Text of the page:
1951 Willys M-38 Sand Rod DragsterPosted in Project Vehicles on November 1, 2009 Comment (0)
Like most fads in the automotive world, the "rat rod" craze has gotten out of hand. This trend started with guys cobbling together junkyard vehicles that performed well, even if they looked a little rough. Now there are fat-wallet car buffs spending tens of thousands of dollars to have someone build them a new vehicle that looks like a rat rod, which defeats the whole purpose.
Editor Cappa has been slowly working on his "flat rod," which you can read about in this issue and on jpmagazine.com. It remains true to the original concept, with Cappa performing all of the work in his own garage with rusty Jeep parts he has lying around from past projects and garbage Hazel just dropped off in front of his "Guns Don't Kill People, I Do" trespassing sign. And Kaitlyn DeRuyter's '51 M-38 was built in the same vein. Steve Perkio bought the Jeep from O&R 4Wheel Drive in Bloomington, California, twenty years ago, before his niece, Kaitlyn, was even born. Steve ended up purchasing another Jeep for the sand dunes, but after a few trips Kaitlyn and her father, Jake, became addicted to the sand and the M-38 got a new lease on life.
The foundation for the flatfender is a postal Jeep frame, which is fitting since this Jeep is two-wheel drive. The DJ mail Jeep frame is boxed most of the way back, making it stronger than a stock CJ or M-38 frame. It also has the rear spring hangers mounted outboard of the framerails to withstand the heavy loads of all those Sears catalogs, and the added stability is useful in the sand as well. Handling is further improved with the 97-inch wheelbase, which is 17 inches longer than stock.
Up front, a set of QA1 coilovers that allow external compression and rebound adjustments are used in conjunction with a Perks Tube Works panhard bar and four-link comprised of 0.120-wall, 1-inch chromoly tubing and 3/4- x 5/8-inch FK chromoly rod ends from McKenzie's in Anaheim, California. The coilovers are mounted on a hoop built in front of the grille. Out back, another custom four-link from O&R 4Wheel Drive built from 0.250-wall, 3x4-inch box tube and Competition Engineering brackets. Eventually, coilovers will be installed on the rear axle when funds allow, but until then the stock DJ leaf springs hold up the rear. It just goes to show how the true rat rod methodology means that a lack of funds doesn't necessarily translate into lack of fun.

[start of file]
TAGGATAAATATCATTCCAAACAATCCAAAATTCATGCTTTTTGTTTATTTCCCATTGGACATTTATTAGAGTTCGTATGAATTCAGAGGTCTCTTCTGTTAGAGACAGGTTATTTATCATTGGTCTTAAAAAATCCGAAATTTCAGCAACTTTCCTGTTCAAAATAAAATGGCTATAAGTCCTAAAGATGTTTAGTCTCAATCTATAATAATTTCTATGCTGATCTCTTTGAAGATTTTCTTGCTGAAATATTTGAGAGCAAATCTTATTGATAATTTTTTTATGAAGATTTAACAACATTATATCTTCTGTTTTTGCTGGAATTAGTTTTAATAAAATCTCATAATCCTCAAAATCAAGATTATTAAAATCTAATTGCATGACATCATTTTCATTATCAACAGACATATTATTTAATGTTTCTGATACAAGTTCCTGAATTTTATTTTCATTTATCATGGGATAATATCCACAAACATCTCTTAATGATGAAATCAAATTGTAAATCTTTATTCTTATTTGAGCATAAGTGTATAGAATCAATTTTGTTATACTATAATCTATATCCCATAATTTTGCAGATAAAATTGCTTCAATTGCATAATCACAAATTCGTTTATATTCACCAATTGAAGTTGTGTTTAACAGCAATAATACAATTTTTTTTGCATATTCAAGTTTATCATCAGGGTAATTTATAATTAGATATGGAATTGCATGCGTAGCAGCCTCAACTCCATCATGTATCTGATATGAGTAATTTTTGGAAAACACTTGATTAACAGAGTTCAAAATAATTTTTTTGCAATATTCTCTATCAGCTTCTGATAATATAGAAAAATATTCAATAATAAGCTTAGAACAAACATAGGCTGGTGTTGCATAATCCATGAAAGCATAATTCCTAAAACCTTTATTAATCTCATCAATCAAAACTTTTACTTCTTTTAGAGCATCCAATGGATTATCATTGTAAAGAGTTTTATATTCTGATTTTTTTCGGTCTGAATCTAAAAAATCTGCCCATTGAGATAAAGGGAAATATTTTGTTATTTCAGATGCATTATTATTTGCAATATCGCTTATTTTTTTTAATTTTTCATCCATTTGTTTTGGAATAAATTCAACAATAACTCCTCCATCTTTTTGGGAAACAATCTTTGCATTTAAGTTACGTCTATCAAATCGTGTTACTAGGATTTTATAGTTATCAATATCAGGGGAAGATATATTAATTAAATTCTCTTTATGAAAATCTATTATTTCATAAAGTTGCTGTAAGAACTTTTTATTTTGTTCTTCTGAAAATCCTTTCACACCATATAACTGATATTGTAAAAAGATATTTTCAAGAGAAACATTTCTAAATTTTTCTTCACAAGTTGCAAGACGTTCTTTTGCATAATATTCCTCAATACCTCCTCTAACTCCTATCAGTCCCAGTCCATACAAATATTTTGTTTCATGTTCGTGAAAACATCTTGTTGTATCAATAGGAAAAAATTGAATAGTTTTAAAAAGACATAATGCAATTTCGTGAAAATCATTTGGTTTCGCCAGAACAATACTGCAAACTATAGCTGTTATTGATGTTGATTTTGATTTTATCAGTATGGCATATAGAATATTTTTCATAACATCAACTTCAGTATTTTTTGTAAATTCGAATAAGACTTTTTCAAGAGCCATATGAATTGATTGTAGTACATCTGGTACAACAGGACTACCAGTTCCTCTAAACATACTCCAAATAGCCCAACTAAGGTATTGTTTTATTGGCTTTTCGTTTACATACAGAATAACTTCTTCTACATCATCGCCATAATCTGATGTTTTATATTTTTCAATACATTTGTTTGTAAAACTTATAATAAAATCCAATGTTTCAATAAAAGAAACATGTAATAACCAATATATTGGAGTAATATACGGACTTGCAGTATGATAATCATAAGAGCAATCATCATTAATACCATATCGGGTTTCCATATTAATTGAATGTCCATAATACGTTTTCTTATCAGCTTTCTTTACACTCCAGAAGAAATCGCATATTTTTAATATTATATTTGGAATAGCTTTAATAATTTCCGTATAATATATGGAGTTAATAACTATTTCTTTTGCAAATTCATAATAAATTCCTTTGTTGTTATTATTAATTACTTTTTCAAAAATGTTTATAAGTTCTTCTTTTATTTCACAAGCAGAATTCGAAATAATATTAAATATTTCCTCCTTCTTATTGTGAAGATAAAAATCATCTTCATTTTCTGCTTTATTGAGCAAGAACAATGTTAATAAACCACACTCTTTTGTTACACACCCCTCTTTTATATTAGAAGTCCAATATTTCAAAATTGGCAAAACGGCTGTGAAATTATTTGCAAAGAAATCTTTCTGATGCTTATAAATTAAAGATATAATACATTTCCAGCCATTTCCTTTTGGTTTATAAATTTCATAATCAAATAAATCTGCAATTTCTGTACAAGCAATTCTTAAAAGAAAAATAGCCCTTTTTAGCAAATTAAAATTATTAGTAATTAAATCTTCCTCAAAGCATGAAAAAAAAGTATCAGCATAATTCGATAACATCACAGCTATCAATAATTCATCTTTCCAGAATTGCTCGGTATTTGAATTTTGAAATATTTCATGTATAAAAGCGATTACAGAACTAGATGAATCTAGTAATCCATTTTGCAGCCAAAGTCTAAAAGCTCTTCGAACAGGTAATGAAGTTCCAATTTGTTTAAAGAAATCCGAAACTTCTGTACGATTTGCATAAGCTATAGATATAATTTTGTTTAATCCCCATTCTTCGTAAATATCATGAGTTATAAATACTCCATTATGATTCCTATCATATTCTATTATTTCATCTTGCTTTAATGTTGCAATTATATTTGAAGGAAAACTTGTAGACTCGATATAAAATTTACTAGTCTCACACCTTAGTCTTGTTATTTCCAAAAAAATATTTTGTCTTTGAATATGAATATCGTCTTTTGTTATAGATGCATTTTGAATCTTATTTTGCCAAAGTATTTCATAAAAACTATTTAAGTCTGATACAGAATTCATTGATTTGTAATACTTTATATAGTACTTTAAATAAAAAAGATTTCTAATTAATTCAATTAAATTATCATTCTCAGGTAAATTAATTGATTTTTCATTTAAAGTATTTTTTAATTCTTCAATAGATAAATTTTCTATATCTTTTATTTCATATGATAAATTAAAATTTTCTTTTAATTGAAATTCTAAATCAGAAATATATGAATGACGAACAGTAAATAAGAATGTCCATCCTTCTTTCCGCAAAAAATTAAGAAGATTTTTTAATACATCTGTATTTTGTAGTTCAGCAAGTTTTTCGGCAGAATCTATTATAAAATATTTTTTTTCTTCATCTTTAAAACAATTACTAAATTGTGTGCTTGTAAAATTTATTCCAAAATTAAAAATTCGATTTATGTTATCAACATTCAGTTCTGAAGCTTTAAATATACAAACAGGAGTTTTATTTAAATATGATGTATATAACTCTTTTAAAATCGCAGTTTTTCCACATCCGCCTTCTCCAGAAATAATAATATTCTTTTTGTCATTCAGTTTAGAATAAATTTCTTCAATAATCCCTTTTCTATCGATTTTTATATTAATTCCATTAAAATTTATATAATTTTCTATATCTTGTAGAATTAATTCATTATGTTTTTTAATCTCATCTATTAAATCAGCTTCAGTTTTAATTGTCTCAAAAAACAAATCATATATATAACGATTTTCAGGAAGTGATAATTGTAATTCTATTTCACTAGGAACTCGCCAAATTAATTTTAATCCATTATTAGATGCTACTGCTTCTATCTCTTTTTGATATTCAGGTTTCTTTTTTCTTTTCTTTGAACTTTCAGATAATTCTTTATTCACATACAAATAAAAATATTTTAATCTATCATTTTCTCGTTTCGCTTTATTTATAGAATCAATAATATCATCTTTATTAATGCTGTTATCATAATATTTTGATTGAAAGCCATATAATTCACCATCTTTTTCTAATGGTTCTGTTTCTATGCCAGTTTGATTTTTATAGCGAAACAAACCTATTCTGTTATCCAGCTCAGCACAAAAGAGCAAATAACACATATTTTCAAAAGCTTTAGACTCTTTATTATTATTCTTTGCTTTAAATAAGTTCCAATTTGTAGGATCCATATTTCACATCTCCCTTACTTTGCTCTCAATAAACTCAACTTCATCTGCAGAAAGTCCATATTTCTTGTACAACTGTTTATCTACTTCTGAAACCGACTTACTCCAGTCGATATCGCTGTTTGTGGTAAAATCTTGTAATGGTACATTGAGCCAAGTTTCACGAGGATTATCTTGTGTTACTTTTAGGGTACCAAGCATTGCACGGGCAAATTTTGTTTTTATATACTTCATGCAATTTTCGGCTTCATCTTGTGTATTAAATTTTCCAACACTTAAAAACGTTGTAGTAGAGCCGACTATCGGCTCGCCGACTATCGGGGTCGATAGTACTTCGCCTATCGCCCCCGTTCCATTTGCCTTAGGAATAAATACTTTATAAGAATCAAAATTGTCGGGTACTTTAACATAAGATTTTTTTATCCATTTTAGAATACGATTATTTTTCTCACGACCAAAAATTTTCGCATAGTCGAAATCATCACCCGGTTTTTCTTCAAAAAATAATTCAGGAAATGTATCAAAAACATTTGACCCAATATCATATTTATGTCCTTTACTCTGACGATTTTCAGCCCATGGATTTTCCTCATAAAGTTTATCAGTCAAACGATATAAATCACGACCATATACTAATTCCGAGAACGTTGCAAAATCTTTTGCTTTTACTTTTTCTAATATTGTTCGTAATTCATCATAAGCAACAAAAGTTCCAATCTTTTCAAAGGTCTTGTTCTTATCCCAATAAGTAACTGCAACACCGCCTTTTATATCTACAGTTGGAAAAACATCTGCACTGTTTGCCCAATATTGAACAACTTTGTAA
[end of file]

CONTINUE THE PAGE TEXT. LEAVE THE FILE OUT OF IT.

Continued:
A 383-cube small-block Chevy built by Orange Engine sits between the front fenders. The stroker is topped with aluminum heads, a GM Performance Parts Bowtie aluminum intake, and a Holley 600cfm carburetor. The 11:1 compression requires a 50/50 mix of pump gas and 110-octane race fuel to keep detonation at bay. A stock Chevy HEI distributor lights off the fuel, and a Mallory rev limiter keeps Kaitlyn from floating the valves. Spent gases flow through Camaro headers that somehow squeeze between the Postal framerails, and then dump straight out after passing though collector-mounted baffles. A Ron Davis crossflow aluminum radiator fits between the headlights and keeps the engine cool while making four-second passes at the sand drags or playing at Glamis all day long.